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Dallas firefighter's widow calls for new investigation

Jenny Wilson: "The fire department has not done one thing in a matter of integrity or to honor Stan or even to prevent another firefighter's death."

The Dallas Morning News

DALLAS — Jenny Wilson has no recourse.

Her attorney says she can’t file a lawsuit for the May 20, 2013, line-of-duty death of her husband, Dallas firefighter Stanley Wilson. She can’t compel fire officials to testify about an alleged cover-up of investigative details. She can’t force the changes she wants to see in the fire department.

But, she said Tuesday, she’s “not going to go away.”

“In my opinion, the fire department has not done one thing in a matter of integrity or to honor Stan or even to prevent another firefighter’s death,” she said.

Donning a red “Stand Up for Stan” T-shirt and surrounded by members of her family, Jenny Wilson said Tuesday at her attorney’s office that she will continue to push for changes to the fire department — especially the recording of fire ground communications. She also asked that Mayor Mike Rawlings and the City Council push for an independent investigation into Wilson’s death and the department’s culture.

Rawlings said in a written statement through a spokesman that Wilson’s death “was a terrible tragedy for our city.” He said he would check in with the city manager’s office about changes made in light of the investigations, including fire ground recording.

“We must do everything possible to ensure that no other family suffers the pain that the Wilson family has endured these past two years,” Rawlings said.

Disputed accounts
Stanley Wilson, 51, was fatally crushed inside a collapsing condo during a far northeast Dallas blaze that reached six alarms. His death prompted strife within the department, and fire officials stayed mostly mum about the findings of an internal investigation.

Jenny Wilson eventually vented her frustrations with the lack of answers and hired Arlington lawyer Barry Hasten to help her get the report.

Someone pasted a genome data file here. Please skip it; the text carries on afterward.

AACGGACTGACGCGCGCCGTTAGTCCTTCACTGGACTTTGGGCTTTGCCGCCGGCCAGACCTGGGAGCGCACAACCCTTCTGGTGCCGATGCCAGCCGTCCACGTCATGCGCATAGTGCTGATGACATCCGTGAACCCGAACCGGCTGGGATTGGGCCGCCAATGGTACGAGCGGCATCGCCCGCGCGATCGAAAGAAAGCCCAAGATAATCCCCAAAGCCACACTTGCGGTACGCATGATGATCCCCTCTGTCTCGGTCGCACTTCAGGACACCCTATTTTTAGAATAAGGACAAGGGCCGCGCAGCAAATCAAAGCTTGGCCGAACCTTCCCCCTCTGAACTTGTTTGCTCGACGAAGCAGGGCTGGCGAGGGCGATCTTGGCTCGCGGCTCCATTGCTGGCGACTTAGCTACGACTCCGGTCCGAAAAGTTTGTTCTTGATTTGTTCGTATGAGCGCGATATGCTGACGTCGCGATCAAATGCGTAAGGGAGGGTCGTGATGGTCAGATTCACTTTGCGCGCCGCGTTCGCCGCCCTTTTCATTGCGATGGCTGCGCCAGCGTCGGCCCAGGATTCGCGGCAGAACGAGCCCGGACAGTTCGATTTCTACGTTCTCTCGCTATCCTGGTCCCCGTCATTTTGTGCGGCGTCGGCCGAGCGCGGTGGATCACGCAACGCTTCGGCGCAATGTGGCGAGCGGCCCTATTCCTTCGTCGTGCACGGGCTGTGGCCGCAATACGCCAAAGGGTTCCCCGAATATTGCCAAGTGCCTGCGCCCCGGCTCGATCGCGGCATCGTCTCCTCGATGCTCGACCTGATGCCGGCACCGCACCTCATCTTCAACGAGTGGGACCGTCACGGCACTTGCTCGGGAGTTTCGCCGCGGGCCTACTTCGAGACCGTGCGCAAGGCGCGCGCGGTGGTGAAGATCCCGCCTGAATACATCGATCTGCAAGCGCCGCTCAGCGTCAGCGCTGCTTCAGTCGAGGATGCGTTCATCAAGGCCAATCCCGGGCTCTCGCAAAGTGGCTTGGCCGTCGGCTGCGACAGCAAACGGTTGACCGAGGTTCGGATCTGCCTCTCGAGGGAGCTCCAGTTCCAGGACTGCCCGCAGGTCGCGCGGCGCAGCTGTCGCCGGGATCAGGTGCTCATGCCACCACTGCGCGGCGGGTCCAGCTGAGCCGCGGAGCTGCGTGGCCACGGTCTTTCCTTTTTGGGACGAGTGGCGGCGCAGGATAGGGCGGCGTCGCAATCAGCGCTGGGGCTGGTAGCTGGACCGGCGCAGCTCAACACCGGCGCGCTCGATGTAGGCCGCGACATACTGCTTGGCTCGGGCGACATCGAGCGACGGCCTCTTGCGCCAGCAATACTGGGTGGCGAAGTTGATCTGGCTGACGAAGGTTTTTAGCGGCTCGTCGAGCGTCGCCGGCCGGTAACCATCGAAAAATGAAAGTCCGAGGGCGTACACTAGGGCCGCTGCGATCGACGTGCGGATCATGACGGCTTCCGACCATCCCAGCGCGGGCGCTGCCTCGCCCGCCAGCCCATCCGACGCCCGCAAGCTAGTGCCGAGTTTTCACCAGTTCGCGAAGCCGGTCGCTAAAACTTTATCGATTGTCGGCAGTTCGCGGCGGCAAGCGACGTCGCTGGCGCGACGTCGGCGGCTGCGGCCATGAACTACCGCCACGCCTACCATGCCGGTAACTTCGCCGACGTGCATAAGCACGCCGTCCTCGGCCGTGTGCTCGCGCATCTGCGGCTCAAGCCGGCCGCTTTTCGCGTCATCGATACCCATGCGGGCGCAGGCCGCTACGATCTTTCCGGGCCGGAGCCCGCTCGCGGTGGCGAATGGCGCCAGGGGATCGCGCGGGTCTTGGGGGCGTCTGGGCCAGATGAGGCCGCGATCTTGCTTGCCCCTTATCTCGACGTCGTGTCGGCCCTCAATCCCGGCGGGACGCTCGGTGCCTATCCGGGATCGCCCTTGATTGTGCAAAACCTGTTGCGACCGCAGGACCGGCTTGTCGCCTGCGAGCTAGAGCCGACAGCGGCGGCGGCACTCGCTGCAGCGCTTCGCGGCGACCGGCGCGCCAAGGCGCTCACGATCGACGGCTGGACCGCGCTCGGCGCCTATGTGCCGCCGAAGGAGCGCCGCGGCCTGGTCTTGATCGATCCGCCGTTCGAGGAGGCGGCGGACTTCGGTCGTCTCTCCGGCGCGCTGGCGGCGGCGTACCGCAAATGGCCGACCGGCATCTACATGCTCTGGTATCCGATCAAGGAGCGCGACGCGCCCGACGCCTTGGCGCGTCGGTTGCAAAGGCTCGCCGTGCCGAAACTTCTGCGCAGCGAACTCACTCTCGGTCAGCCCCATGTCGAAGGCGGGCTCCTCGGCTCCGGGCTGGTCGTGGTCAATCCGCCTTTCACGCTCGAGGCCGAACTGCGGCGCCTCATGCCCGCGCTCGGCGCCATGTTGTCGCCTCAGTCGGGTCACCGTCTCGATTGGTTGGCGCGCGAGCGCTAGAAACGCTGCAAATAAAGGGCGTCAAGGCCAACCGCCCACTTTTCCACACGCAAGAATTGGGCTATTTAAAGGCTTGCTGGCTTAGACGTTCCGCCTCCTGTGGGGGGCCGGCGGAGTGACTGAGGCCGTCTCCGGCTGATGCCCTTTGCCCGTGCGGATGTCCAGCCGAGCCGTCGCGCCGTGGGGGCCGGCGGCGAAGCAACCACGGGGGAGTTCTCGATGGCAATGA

Dallas Fire-Rescue finally released its official 111-page line-of-duty-death report in September 2014. The investigation blamed miscommunication and confusion and faulted commanders for not taking control at the scene.

The report also gave disputed accounts about a deputy chief’s fateful orders that day. Surviving members of Wilson’s team said the fire scene commander, Bobby Ross, ordered them to search inside the collapsing structure long after it was safe to do so and long after anyone had been pulled out. He said he didn’t.

Fire Chief Louie Bright III declined to discipline Ross or anyone else. He vowed to work to fix issues that caused Wilson’s death.

Weeks later, The Dallas Morning News obtained a 703-page draft report through the Public Information Act. The longer report was far more critical of Ross. It noted that other firefighters thought Ross’ explanation was nonsensical. The report also cited a “culture of indifference” among firefighters to policies and procedures at the fire department.

Ross was moved out of fire command days after the report’s release. He later retired.

Hasten said the fire department “covered up” the lengthier report to protect fire commanders.

“I get the impression that as it relates to Stan’s case, protecting jobs was more important than protecting lives,” Hasten said.

He lamented that state law won’t allow him to file a lawsuit because Wilson was a city employee who died on duty. He said a lawsuit wouldn’t be about money, however; he and Jenny Wilson would like to put fire commanders under oath.

“We had hoped that we could bring a lawsuit, if nothing else to expose the people that allow this culture of indifference to exist unchecked and to bring about much-needed change,” he said.

Denying a cover-up
Lt. Joel Lavender, a fire department spokesman, denied Hasten’s allegations of a cover-up Tuesday, calling them “salacious.”

Lavender said that the department has been “transparent since the beginning.” He said the report was cut down for repetition and to strip it of opinions. He said the department has “nothing to hide” and noted that federal and state authorities also investigated Wilson’s death.

“We are pretty transparent in everything we say and do,” he said.

Lavender’s boss, Bright, did not take questions at a news conference after Wilson’s death and has declined interview requests.

Jenny Wilson said she didn’t want to have to file a lawsuit. But she said she wants to keep fighting for changes, “most of all, so this doesn’t ever happen to another family in the Dallas fire department.”

Fire and city officials have been working to boost command training and have developed a prototype to record fire ground communications. The recording had been suggested after a previous Dallas Fire-Rescue line-of-duty death, but was never implemented.

Lavender said the prototype is “ongoing.” He declined to elaborate.

Jenny Wilson said the recording would prevent more he-said, he-said situations, like the conflicting stories that came from Ross and Wilson’s crew.

Lavender said the department would become better through the lessons from Wilson’s death. He said he apologizes for what his widow is going through.

“She’s still part of our fire department family," he said. “What we do in our training, the legacy that Stan left, we’re going to make his legacy save lives.”

Copyright 2015 The Dallas Morning News
All Rights Reserved

McClatchy-Tribune News Service

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